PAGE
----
Routing – Mobile Adhoc Networks


 Routing is the process of selecting best paths in a network. In the past, the term routing also meant forwarding network traffic among networks. However, that latter function is better  described  as forwarding.  Routing  is  performed  for many  kinds  of  networks, including the telephone  network (circuit  switching), electronic data  networks (such  as  the Internet), and transportation networks. This article is concerned primarily with routing in electronic data networks using packet switching technology.

 In packet switching networks, routing directs packet forwarding (the transit of logically addressed network packets from their  source toward their  ultimate  destination)  through intermediate nodes. Intermediate nodes are typically  network  hardware  devices such as routers, bridges, gateways, firewalls, or switches. General-purpose computers can also forward packets and perform routing, though they are not specialized hardware and may suffer from limited performance.

 The routing process usually directs forwarding on the basis of routing tables, which maintain a record of the routes to various network destinations. Thus, constructing routing tables, which are held in the router’s memory, is very important for efficient routing. Most routing algorithms use only one network path at a time. Multipath routing techniques enable the use of multiple alternative paths.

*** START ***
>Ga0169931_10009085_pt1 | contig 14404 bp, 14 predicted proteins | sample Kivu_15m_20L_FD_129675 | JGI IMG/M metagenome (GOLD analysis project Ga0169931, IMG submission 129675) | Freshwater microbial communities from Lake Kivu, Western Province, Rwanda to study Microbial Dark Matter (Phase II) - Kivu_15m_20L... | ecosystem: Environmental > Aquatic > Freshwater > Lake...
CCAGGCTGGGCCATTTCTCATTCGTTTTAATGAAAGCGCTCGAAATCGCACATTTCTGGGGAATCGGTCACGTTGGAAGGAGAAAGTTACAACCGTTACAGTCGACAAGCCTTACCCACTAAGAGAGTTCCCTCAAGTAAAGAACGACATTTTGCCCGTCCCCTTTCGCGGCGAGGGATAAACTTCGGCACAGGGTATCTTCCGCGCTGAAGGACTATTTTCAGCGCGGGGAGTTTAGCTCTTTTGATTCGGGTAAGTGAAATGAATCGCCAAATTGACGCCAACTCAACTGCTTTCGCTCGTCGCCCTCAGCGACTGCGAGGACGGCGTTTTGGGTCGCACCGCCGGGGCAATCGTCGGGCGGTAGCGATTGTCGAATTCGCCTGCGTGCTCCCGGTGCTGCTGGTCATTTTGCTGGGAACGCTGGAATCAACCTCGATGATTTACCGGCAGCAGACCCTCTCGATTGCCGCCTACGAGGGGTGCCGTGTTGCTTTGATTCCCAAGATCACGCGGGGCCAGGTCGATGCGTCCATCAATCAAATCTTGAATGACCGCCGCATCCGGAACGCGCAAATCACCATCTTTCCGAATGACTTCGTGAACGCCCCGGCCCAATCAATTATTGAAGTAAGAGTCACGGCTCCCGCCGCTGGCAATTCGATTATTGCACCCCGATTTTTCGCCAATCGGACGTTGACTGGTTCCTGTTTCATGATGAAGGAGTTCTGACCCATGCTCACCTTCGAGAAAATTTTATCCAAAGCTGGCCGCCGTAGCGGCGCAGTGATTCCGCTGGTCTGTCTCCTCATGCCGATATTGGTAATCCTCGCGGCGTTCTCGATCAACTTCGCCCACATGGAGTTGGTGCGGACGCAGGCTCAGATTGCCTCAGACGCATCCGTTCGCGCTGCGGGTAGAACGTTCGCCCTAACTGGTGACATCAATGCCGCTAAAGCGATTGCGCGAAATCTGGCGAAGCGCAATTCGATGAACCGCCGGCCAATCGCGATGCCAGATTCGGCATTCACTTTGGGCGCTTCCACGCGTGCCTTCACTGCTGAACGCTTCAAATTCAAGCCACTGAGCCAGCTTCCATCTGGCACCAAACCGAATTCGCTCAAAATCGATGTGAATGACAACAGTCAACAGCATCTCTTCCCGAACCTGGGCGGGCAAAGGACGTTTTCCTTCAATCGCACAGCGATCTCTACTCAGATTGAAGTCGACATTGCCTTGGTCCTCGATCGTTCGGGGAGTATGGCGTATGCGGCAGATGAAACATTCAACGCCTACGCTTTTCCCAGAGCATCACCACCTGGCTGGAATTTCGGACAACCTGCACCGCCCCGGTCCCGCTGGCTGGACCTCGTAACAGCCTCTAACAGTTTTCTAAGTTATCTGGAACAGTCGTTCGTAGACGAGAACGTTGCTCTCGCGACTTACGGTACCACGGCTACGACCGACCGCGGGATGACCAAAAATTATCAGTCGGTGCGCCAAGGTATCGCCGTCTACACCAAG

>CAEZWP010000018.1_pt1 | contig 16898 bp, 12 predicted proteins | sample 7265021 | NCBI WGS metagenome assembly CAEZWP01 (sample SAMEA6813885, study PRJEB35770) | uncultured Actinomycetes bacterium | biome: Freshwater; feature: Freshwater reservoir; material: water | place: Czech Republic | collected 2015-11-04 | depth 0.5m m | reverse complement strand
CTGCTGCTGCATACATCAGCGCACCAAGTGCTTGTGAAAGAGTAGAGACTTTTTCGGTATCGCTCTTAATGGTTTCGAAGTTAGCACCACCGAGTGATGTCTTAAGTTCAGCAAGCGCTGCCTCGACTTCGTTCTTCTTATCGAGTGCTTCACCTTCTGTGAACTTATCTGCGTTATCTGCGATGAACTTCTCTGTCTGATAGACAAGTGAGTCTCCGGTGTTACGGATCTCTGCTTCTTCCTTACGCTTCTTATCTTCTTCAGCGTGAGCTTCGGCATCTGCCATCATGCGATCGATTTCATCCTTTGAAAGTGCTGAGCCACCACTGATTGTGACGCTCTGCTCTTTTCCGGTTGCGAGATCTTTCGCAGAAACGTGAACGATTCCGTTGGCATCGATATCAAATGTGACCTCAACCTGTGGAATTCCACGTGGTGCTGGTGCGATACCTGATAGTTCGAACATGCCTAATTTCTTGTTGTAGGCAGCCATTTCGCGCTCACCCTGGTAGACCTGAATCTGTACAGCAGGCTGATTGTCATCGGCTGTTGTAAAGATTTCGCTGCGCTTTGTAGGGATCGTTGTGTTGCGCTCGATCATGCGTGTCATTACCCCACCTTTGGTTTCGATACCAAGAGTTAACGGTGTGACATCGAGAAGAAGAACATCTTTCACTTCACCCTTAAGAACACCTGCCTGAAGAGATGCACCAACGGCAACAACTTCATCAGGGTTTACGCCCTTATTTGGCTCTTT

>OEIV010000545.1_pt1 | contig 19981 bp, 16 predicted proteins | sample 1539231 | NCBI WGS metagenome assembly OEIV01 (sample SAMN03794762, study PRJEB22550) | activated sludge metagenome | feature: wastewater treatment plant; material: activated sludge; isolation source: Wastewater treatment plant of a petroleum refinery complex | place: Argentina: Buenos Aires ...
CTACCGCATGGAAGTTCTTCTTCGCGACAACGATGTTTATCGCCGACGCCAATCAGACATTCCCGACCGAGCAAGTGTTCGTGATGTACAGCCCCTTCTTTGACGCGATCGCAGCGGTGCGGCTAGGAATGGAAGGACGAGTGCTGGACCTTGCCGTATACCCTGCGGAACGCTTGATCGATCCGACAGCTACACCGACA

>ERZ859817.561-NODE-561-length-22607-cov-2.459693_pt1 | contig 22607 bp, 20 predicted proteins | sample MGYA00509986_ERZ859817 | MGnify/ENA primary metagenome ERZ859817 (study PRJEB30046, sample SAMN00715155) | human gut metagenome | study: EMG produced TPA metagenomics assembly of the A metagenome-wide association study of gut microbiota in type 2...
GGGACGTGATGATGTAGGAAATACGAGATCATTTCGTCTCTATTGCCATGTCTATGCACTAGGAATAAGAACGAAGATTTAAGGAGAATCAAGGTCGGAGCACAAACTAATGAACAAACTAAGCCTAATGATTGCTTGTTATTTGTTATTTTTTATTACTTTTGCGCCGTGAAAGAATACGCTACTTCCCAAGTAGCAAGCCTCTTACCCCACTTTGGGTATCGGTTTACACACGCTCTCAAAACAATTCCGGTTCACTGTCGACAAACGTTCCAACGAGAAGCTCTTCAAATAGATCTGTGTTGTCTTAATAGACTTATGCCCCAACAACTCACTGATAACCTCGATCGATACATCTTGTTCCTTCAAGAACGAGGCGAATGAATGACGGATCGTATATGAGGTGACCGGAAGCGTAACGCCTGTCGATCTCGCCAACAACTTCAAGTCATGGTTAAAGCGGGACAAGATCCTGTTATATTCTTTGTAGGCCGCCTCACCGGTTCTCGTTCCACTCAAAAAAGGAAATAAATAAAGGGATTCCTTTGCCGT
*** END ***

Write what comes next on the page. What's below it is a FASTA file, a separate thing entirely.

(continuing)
In internetworking, the process of moving a packet of data from source to destination. Routing is usually performed by a dedicated device called a router. Routing is a key feature of the Internet because it enables messages to pass from one computer to another and eventually reach the target machine. Each intermediary computer performs routing by passing along the message to the next computer. Part of this process involves analyzing a routing table to determine the best path.

 Routing is often confused with bridging, which performs a similar function. The principal difference between the two is that bridging occurs at a lower level and is therefore more of a hardware function whereas routing occurs at a higher level where the software component is more important. And because routing occurs at a higher level, it can perform more complex analysis to determine the optimal path for the packet.

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